> On 30 Jan 2018, at 18:42, Chris Barker <chris.bar...@noaa.gov> wrote:
> Ned,
> It looks like you're still building OS-X the same way as in the past:
> Intel 32+64 bit, 10.6 compatibility
> Is that right?
> Might it be time for an update?
> Do we still need to support 32 bit?  From:
> https://apple.stackexchange.com/questions/99640/how-old-are-macs-that-cannot-run-64-bit-applications
> <https://apple.stackexchange.com/questions/99640/how-old-are-macs-that-cannot-run-64-bit-applications>
> There has not been a 32 bit-only Mac sold since 2006, and a out-of the box 32 
> bit OS since 2006 or 2007
> I can't find out what the older OS version Apple supports, but I know my IT 
> dept has been making me upgrade, so I"m going to guess 10.8 or newer…

A binary with a newer deployment target than 10.6 would be nice because AFAIK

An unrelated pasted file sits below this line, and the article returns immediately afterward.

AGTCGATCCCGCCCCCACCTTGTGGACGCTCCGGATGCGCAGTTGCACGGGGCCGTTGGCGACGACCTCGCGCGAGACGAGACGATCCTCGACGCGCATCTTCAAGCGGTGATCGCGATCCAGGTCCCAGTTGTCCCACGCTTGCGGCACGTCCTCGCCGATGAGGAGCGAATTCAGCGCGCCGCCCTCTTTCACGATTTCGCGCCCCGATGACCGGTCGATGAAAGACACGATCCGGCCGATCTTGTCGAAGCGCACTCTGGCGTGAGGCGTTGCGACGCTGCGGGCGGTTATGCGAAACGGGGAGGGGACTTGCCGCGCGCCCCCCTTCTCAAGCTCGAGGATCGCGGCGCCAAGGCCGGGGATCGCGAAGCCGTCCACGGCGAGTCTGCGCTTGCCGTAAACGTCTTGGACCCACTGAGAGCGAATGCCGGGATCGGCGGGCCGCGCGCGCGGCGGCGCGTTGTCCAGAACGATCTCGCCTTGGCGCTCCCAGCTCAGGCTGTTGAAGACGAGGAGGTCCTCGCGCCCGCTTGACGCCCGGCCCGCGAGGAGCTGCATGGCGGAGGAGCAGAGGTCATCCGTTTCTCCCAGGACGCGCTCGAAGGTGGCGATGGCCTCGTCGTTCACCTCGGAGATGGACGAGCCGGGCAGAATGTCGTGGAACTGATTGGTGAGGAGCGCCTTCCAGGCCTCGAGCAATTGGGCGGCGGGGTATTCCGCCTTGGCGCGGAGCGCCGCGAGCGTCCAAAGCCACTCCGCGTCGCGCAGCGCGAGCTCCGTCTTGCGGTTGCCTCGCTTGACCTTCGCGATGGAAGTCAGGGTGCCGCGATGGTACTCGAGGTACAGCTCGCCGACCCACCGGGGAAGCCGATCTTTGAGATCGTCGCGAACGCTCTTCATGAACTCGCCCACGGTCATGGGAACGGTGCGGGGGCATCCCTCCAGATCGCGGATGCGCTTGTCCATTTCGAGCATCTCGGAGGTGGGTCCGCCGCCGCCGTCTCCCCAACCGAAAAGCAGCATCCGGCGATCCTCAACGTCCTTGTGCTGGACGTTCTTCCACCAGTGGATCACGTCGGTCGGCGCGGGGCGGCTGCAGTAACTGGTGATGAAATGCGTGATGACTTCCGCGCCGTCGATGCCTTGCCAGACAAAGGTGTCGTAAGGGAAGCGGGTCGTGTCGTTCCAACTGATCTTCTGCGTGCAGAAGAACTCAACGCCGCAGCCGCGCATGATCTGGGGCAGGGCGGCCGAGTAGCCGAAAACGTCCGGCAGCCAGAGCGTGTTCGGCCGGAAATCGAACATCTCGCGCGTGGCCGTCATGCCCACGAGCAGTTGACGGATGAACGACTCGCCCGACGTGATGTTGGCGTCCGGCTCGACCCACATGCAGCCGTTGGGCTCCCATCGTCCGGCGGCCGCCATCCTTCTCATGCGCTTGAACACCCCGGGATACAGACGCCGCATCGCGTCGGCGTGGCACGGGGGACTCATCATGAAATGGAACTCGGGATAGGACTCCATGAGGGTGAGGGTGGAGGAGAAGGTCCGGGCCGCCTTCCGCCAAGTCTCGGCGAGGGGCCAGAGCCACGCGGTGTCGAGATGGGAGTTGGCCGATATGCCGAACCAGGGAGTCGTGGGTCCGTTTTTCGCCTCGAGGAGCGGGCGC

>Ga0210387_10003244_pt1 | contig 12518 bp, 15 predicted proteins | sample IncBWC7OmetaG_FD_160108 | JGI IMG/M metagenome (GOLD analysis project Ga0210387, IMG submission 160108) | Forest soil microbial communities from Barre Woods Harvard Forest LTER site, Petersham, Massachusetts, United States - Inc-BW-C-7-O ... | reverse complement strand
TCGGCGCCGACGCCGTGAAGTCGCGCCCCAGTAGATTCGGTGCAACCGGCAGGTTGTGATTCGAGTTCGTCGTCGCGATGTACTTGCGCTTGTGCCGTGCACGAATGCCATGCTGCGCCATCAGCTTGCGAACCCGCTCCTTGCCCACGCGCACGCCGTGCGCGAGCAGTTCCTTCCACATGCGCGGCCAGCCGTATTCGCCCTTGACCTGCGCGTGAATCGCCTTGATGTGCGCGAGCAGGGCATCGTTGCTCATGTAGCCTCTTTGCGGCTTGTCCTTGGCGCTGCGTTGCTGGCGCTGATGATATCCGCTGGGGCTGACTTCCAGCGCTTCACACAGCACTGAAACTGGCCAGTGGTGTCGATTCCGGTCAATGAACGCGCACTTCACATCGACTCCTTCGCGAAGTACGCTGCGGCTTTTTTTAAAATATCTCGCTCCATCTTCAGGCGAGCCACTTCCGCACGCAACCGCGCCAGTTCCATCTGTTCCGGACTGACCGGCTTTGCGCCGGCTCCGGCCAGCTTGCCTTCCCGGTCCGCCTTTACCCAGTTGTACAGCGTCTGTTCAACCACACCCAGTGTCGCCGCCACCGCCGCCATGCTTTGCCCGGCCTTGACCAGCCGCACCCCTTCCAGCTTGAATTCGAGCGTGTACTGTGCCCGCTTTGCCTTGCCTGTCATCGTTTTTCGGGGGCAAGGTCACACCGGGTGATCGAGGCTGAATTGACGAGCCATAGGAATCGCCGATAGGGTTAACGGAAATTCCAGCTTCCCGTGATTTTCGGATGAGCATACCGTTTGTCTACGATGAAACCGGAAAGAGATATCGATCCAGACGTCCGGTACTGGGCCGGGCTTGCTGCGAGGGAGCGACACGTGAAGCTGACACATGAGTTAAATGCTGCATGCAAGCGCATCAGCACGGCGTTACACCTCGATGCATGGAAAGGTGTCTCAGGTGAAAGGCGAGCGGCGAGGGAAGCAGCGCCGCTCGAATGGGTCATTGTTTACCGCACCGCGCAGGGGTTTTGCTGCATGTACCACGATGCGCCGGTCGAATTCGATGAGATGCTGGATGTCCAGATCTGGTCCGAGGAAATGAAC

the installers are still build on a system running that old version of OSX. 
This results in binaries that cannot access newer system APIs like openat (and 
hence don’t support the “dir_fd” parameter in a number of function in the os 

> And maybe we could even get rid of the "Framework" builds……

Why?  IMHO Framework builds are a nice way to get isolated side-by-side 
installations. Furthermore a number of Apple APIs (including the GUI libraries) 
don’t work unless you’re running from an application bundle, which the 
framework builds arranges for and normal unix builds don’t. 


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